Back in February I found myself with a full day free. With the regular rains this Winter I hadn’t gotten much hiking in. It was a cool day with light cloud cover, good weather for a hike, and so I decided to head out and see an old friend.
Along the eastern edge of the San Fernando Valley, where La Tuna Canyon Boulevard meets the 210 freeway, is an old road winding up a rugged slope of chaparral. I used to live nearby and the road made for a nice after-work hike to clear the mind. That was ten years ago. Tired of the long commutes, my wife, newborn son, and I moved out of the Valley to the western side of Los Angeles. But not the Westside, more of just east of the Westside. I hadn’t walked up that old road since.
The road is gated off, used occasionally by trucks coming to service the power lines or the radio towers. The first half mile is a wide, cracked track of asphalt, perhaps a continuation of La Tuna Canyon Blvd before the 210 Interstate was pushed through this region.
Though cracked, the road is in fairly decent shape. Still, at the edges, nature is slowly chipping away at it, seeking to reclaim old territory. In one crack some years ago, a mulefat seed took root. The mulefat (Baccharis salicifolia) has managed to get itself established, each year expanding more and widening the crack.
I wasn’t sure what I was going to find. In 2017 a major wildfire burned in this area. Driving up La Tuna Canyon, charred slopes are on both sides. Reminders of the fire were everywhere from barren hillsides to a burnt stick laying among the grass. Over seven thousand acres of brush were burnt. Would anything I remember still be around? Relief came when I saw most of the canyon side that the old road traversed was mostly spared, though another trail I had driven past was devastated.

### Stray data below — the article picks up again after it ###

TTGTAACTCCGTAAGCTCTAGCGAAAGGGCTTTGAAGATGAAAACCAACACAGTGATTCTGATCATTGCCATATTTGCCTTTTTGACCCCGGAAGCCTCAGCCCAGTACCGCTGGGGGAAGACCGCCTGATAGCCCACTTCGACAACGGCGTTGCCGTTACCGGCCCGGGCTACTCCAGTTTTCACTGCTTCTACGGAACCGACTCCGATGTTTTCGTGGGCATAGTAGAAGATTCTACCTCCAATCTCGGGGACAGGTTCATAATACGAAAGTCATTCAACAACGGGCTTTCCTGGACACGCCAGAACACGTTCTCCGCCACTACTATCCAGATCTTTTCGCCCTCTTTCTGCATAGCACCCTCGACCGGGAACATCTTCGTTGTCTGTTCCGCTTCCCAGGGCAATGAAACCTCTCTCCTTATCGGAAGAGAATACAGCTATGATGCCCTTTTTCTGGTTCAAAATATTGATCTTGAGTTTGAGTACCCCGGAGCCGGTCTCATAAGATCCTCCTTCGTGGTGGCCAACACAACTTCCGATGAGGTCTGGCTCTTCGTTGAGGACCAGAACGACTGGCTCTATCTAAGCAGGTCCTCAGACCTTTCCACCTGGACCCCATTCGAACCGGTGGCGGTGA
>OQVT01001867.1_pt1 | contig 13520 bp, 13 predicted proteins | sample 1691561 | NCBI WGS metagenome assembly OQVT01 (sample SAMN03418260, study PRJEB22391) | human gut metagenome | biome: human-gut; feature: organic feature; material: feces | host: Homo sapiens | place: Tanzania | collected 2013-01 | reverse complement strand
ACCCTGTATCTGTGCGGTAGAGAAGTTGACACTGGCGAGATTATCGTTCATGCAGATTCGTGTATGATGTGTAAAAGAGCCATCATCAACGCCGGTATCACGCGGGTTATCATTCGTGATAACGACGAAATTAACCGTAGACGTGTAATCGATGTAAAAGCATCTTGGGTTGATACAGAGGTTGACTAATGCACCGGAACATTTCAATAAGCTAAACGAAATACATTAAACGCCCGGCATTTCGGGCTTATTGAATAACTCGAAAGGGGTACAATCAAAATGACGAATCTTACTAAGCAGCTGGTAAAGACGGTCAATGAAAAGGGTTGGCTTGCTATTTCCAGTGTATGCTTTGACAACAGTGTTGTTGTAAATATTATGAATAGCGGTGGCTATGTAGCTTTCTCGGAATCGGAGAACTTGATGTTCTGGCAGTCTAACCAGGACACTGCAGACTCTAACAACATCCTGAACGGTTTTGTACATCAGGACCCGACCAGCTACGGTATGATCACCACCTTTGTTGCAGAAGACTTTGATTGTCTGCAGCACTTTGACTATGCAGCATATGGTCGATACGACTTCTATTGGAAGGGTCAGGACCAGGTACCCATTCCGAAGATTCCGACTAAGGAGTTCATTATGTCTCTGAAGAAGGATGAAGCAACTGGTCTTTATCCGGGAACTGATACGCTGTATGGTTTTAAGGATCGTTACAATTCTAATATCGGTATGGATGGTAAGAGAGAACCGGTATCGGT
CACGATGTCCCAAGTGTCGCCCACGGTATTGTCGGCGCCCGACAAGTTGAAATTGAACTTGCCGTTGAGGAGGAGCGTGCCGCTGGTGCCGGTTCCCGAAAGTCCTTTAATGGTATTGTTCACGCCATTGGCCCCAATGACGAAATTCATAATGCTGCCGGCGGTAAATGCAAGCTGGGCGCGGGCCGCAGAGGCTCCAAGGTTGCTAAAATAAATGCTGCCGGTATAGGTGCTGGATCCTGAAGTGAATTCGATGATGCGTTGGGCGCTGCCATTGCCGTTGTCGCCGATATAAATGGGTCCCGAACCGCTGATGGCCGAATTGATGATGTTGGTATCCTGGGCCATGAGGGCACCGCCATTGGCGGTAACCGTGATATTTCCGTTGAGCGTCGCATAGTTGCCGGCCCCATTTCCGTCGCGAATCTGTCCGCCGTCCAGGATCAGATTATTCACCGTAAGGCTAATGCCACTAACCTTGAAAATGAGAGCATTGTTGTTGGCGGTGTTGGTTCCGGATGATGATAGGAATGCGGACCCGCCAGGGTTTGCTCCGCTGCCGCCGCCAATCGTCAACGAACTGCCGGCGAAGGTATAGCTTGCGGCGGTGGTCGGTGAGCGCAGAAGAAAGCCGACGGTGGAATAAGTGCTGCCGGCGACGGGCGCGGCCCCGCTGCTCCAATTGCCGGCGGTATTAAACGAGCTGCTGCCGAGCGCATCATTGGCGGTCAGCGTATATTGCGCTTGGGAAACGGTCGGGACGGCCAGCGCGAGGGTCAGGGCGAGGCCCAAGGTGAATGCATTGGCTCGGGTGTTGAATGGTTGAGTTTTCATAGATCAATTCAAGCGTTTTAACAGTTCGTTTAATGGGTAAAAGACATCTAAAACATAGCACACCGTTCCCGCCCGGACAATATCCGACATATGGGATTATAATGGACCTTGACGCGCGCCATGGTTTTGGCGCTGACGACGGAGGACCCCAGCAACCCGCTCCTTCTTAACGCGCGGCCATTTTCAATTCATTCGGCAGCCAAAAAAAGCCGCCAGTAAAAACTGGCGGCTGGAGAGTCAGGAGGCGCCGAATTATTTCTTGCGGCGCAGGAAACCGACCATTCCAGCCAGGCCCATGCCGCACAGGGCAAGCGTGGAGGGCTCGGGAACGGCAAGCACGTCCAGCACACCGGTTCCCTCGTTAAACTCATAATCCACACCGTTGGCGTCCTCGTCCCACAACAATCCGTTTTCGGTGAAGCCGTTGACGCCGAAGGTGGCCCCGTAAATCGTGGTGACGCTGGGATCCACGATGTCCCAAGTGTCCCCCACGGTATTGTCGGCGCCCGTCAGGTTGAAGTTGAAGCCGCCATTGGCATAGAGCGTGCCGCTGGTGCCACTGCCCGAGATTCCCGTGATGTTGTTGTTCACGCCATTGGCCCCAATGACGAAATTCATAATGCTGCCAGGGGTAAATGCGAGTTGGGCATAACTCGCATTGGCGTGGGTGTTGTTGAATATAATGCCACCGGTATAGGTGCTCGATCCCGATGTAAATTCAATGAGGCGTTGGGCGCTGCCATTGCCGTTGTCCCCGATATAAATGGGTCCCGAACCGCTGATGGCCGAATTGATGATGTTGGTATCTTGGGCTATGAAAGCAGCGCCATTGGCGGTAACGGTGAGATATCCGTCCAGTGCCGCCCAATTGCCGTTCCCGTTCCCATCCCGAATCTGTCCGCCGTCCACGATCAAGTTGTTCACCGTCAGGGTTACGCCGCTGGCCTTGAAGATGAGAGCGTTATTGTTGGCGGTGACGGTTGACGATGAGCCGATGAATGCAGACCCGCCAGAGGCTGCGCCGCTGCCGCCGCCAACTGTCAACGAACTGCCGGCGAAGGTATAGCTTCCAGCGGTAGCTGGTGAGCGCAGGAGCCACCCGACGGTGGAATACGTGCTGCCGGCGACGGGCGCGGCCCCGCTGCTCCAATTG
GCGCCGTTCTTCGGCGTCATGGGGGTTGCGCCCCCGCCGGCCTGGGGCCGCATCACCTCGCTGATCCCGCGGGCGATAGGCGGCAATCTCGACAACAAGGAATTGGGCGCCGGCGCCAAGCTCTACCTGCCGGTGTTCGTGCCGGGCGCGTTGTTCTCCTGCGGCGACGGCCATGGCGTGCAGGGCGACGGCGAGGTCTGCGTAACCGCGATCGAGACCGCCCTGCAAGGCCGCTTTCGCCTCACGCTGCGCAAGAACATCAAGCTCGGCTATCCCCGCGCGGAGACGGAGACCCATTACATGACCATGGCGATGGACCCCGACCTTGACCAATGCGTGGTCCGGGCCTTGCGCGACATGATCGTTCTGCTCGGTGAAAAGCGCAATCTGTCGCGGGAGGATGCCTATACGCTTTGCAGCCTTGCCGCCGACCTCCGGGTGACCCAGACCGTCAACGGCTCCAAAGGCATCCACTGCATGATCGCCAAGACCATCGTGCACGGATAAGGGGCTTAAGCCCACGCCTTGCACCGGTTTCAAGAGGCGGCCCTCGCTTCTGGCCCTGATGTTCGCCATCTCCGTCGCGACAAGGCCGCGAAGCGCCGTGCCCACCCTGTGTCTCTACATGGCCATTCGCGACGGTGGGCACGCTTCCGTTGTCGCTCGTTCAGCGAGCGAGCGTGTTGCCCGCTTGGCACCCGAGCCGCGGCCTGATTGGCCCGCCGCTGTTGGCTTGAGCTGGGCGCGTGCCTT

After a short climb, the paved section ends and a narrow dirt road breaks off from it. Looking back, the 210 can be seen running through the area but the rest of the view is hillsides – some charred, others with a thick coat of chaparral. Rarely having heavy traffic, I liked driving this stretch of the 210. For a couple of miles there was no sign of the city. If there wasn’t ten lanes, it could have been an empty stretch of a cross country byway.
Like most natural areas around Los Angeles, non-native grasses line the trail, but the flora here is mostly native plants. This is a rare spot where the invasive grasses were shoved aside by California sagebrush and California buckwheat. A healthy patch of chaparral, this vibrant ecosystem left little room for invasive plants to get a foothold.
The dirt road climbs up the backside of the Verdugo Mountains. This little mountain range, only eight miles long, rises to over 3000 feet, standing two thousand feet above the San Fernando Valley. The mountains are surrounded by the cities of Burbank and Glendale along with the Los Angeles communities of Sun Valley, Sunland, and Tujunga. The Verdugos sit in the shadows of the taller San Gabriel Mountains. Despite being surrounded by an urban landscape these mountains preserve an example of what many hillsides in Los Angeles once looked like.